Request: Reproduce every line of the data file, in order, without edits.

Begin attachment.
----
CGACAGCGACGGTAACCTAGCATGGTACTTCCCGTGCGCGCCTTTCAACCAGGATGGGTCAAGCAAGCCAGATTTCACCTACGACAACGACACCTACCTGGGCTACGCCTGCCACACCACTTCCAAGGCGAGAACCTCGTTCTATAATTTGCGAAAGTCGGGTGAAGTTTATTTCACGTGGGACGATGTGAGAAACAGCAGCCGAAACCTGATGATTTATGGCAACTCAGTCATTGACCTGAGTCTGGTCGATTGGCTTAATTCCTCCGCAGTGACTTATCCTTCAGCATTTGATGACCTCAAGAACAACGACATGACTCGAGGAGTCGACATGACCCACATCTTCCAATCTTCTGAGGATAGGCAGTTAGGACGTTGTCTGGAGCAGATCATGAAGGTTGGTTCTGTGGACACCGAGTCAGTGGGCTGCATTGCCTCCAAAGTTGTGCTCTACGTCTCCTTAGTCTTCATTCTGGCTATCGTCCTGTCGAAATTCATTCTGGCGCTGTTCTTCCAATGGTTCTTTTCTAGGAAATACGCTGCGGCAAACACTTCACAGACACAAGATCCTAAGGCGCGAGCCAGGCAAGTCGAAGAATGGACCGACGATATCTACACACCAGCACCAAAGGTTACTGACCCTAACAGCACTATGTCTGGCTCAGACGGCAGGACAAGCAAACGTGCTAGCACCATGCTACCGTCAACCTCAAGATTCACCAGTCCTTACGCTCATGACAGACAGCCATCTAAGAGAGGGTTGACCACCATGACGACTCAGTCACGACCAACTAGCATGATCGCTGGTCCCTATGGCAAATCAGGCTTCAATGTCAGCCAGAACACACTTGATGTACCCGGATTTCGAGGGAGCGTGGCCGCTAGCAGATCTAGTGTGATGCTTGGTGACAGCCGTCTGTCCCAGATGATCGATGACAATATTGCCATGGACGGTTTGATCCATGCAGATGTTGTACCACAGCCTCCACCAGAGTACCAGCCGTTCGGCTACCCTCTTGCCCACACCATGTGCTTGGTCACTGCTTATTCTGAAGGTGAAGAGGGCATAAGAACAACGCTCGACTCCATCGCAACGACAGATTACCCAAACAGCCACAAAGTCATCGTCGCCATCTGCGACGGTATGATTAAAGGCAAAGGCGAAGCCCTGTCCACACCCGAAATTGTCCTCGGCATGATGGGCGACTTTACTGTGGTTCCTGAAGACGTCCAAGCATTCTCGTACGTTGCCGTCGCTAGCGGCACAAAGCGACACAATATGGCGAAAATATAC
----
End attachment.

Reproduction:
CGACAGCGACGGTAACCTAGCATGGTACTTCCCGTGCGCGCCTTTCAACCAGGATGGGTCAAGCAAGCCAGATTTCACCTACGACAACGACACCTACCTGGGCTACGCCTGCCACACCACTTCCAAGGCGAGAACCTCGTTCTATAATTTGCGAAAGTCGGGTGAAGTTTATTTCACGTGGGACGATGTGAGAAACAGCAGCCGAAACCTGATGATTTATGGCAACTCAGTCATTGACCTGAGTCTGGTCGATTGGCTTAATTCCTCCGCAGTGACTTATCCTTCAGCATTTGATGACCTCAAGAACAACGACATGACTCGAGGAGTCGACATGACCCACATCTTCCAATCTTCTGAGGATAGGCAGTTAGGACGTTGTCTGGAGCAGATCATGAAGGTTGGTTCTGTGGACACCGAGTCAGTGGGCTGCATTGCCTCCAAAGTTGTGCTCTACGTCTCCTTAGTCTTCATTCTGGCTATCGTCCTGTCGAAATTCATTCTGGCGCTGTTCTTCCAATGGTTCTTTTCTAGGAAATACGCTGCGGCAAACACTTCACAGACACAAGATCCTAAGGCGCGAGCCAGGCAAGTCGAAGAATGGACCGACGATATCTACACACCAGCACCAAAGGTTACTGACCCTAACAGCACTATGTCTGGCTCAGACGGCAGGACAAGCAAACGTGCTAGCACCATGCTACCGTCAACCTCAAGATTCACCAGTCCTTACGCTCATGACAGACAGCCATCTAAGAGAGGGTTGACCACCATGACGACTCAGTCACGACCAACTAGCATGATCGCTGGTCCCTATGGCAAATCAGGCTTCAATGTCAGCCAGAACACACTTGATGTACCCGGATTTCGAGGGAGCGTGGCCGCTAGCAGATCTAGTGTGATGCTTGGTGACAGCCGTCTGTCCCAGATGATCGATGACAATATTGCCATGGACGGTTTGATCCATGCAGATGTTGTACCACAGCCTCCACCAGAGTACCAGCCGTTCGGCTACCCTCTTGCCCACACCATGTGCTTGGTCACTGCTTATTCTGAAGGTGAAGAGGGCATAAGAACAACGCTCGACTCCATCGCAACGACAGATTACCCAAACAGCCACAAAGTCATCGTCGCCATCTGCGACGGTATGATTAAAGGCAAAGGCGAAGCCCTGTCCACACCCGAAATTGTCCTCGGCATGATGGGCGACTTTACTGTGGTTCCTGAAGACGTCCAAGCATTCTCGTACGTTGCCGTCGCTAGCGGCACAAAGCGACACAATATGGCGAAAATATAC